Other scholars have used different words to describe the same idea, and yet neither history nor sociology nor economy has yet managed to provide a single, overarching, irrefutable theory of human development. In light of this failure, one cannot help but wonder why we have a rudimentary understanding of something like the Big Bang, while the mechanics of history continue to be fiercely debated.
Reflecting on the relationship between history and cosmology for Aeon magazine, geologists Walter Alvarez argues that life is inherently unpredictable. “The appearance of living agents,” he explains, “took our planet beyond the realm of the phases for which physicists can discover natural laws – plasmas, gases, liquids and solids – and brought into being matter organised in far more complex ways.”
Continuity versus contingency
But just because life is unpredictable does not mean that history is completely without laws. Unpredictability can be law in and of itself, though such a law would not necessarily improve our understanding of the past. The struggle for survival, which Alvarez acknowledges as being shared by all living organisms alongside their ability to move, feed, and reproduce, could also be turned into a law.
On a cosmological level, Alvarez sees a clear distinction between continuities and random contingencies. Continuity refers to trends and cycles — processes that enable and are in turn enabled by the inherent order of things. Contingency, on the other hand, is defined as “rare events that make significant changes in history that could not have been predicted very far in advance.”
This dichotomy of continuity and contingency applies to both Big History (i.e., the history of the universe) and human history. A good example of a contingency in Big History is the asteroid that caused the extinction of Earth’s non-aviation dinosaurs, while an example of contingency in human history would be the infectious snails that invertedly thwarted China’s invasion of Taiwan.
The closer you look, the more muddled the distinction between continuities and contingencies becomes. Alvarez lists a soldier misinterpreting battle-deciding orders as another example of random contingency, but this could also signal the disintegrating chain of command of a country in decline. Likewise, future natural disasters will be linked to manmade climate change, making them continuities instead of contingencies.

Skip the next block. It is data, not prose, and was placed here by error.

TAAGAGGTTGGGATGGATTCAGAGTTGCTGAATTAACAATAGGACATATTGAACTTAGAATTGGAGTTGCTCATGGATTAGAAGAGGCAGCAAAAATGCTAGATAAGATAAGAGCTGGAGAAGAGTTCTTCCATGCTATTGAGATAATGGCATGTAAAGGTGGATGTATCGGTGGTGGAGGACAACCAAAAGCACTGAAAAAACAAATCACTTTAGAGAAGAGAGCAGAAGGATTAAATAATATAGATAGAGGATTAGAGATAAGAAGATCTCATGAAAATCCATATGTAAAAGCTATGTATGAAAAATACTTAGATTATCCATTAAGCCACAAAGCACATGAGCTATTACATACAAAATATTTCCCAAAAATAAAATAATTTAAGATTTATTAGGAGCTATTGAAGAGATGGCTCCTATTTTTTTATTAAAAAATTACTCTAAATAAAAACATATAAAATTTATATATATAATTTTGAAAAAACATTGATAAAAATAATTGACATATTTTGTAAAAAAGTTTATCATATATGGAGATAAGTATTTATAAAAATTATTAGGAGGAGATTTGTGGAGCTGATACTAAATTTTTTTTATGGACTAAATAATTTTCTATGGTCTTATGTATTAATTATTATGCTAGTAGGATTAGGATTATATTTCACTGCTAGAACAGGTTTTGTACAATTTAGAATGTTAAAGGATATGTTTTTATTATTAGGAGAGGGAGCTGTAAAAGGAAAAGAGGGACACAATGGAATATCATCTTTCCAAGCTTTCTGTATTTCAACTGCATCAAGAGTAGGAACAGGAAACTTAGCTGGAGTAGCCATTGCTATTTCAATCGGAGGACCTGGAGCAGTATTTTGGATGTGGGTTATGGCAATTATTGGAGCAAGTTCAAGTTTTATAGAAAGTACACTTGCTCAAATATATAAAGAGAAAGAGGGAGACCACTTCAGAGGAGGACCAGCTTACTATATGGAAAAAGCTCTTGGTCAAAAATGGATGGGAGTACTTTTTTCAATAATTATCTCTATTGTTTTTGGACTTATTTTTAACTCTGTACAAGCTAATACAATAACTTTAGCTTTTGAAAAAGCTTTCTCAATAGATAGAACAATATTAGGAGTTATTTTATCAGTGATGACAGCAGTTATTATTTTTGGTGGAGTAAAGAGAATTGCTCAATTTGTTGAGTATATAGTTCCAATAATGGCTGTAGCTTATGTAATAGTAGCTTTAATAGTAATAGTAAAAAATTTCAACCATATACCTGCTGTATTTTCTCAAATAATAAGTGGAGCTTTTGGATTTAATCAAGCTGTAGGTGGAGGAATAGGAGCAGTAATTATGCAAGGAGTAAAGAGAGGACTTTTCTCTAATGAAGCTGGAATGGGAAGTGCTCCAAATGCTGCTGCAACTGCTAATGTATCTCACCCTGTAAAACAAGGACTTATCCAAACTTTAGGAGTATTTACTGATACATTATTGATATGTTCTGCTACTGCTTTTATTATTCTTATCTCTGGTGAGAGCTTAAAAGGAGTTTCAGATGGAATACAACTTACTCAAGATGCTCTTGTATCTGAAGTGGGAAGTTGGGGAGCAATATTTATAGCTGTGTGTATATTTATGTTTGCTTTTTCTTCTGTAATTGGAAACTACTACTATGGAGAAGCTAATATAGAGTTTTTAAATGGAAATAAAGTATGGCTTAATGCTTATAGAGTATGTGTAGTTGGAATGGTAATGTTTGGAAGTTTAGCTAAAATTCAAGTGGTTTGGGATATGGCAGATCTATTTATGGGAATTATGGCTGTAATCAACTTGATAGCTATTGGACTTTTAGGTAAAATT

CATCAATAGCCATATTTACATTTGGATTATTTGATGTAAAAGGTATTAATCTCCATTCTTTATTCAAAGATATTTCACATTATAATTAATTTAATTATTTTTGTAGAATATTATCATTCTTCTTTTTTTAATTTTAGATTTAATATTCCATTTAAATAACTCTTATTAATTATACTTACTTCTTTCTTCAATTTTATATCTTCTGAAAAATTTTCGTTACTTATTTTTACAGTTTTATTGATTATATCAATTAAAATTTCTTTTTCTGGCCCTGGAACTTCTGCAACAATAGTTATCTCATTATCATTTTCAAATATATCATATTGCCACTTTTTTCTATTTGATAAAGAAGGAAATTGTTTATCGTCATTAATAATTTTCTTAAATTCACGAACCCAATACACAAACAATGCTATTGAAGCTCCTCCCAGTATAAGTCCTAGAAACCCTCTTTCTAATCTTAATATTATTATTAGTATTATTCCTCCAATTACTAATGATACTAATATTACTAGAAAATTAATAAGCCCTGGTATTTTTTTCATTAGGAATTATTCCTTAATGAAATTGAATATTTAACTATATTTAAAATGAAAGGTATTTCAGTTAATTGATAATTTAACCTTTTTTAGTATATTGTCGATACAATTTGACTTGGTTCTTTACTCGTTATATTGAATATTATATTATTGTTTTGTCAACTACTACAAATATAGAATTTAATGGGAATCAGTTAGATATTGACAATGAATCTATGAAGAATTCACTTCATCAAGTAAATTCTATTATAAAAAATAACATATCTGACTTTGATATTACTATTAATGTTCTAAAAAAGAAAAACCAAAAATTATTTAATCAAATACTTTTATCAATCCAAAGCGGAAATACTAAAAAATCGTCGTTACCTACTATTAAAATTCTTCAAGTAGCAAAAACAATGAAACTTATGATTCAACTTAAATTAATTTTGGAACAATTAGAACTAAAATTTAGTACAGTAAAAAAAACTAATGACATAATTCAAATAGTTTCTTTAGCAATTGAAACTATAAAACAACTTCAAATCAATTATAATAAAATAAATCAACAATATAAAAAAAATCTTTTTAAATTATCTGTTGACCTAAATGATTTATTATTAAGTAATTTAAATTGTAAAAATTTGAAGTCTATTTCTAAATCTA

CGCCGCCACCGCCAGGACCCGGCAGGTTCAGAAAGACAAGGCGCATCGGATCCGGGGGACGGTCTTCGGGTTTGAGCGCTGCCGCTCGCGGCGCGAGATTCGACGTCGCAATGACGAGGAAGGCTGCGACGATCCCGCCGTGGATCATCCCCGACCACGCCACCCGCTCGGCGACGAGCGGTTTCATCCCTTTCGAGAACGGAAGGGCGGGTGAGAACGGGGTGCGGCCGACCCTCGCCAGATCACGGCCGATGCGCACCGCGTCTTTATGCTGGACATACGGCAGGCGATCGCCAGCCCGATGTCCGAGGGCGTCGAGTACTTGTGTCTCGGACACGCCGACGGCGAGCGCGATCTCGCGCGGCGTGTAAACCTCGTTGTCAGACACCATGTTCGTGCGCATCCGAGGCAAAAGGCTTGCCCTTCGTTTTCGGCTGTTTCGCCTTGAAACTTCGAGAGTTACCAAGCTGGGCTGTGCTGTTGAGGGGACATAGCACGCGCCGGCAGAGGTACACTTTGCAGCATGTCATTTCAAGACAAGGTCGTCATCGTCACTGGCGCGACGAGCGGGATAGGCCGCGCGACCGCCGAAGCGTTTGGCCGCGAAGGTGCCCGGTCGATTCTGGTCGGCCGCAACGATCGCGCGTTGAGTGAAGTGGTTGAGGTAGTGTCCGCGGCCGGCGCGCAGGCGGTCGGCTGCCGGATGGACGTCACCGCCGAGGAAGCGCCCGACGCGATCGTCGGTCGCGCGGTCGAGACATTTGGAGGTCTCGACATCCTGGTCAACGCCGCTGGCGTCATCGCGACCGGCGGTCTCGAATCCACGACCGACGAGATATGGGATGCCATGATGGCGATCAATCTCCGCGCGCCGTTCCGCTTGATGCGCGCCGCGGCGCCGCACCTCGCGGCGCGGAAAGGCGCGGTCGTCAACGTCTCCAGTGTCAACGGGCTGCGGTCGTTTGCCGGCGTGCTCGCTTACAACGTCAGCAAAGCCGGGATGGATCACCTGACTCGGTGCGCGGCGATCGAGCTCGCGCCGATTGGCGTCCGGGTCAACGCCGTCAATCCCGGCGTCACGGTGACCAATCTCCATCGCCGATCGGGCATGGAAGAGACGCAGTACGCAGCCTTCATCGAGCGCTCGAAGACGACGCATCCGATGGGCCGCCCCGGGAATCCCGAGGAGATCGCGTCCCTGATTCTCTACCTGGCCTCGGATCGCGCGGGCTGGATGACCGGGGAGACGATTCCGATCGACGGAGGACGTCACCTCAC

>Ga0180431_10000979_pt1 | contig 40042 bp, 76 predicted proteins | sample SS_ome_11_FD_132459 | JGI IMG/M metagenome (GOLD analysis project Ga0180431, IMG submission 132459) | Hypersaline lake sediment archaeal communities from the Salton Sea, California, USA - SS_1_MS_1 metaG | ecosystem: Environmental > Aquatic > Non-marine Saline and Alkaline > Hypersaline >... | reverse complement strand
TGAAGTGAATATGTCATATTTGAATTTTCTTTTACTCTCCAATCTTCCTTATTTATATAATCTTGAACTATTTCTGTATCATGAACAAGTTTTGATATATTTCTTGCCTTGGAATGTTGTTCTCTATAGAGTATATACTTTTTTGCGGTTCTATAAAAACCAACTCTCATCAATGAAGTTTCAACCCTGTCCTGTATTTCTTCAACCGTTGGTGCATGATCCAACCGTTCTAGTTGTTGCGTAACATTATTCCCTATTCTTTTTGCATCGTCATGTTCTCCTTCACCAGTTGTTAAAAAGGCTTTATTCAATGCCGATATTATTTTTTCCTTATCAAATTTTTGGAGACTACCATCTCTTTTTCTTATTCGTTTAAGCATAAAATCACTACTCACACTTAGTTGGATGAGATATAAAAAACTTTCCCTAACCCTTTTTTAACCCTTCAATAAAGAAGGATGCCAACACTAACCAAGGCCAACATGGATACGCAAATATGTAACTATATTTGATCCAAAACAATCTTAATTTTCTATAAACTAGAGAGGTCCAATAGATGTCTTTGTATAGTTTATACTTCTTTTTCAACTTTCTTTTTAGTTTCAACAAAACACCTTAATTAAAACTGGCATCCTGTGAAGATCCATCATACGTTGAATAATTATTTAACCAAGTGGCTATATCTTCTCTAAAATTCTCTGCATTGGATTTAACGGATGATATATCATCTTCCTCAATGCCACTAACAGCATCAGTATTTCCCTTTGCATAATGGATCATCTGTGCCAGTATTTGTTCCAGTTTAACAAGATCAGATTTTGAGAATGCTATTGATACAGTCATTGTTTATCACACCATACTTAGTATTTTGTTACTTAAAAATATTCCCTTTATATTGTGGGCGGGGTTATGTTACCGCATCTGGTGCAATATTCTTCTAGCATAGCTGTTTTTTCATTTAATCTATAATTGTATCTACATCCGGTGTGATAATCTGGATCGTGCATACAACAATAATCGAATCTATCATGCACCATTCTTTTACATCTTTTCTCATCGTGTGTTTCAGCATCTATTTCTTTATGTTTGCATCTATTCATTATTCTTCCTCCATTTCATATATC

History by numbers
Just as the laws of physics are expressed through mathematics, so too might raw data improve our understanding of the past. Leading this approach to history — known in academic circles as Cliodynamics, after the Greek muse of history Clio — is Peter Valentinovich Turchin, a Russian-American scholar who serves as the editor-in-chief of The Journal of Quantitative History and Cultural Evolution.
Rather than studying primary sources, Turchin and his team of researchers work with historical databases like Seshat: Global History Databank, a resource that contains numerical data for more than 400 societies. Turchin uses this information, which encompasses everything from population size to yearly industrial output, to search for patterns in the unfathomably complex course of human development.
By relying primarily on mathematics, Turchin can produce more convincing evidence than conventional historians. For example, one of his studies identified population size and preexisting technology as the most important drivers for the innovation of military technology. Another more recent research paper found that war, specifically cavalry forces and iron weaponry, enabled societies to grow more complex.
Echoing the scientific positivism and religious fervor of Cheney, Cliodynamics suggests historical continuity vastly outweighs historical contingency. However, Turchin is not without his critics. His projects, though ambitious and fascinating, are frequently met with skepticism. Usually, this skepticism is aimed at the validity of datasets, which — like the past itself — may be more random than we think.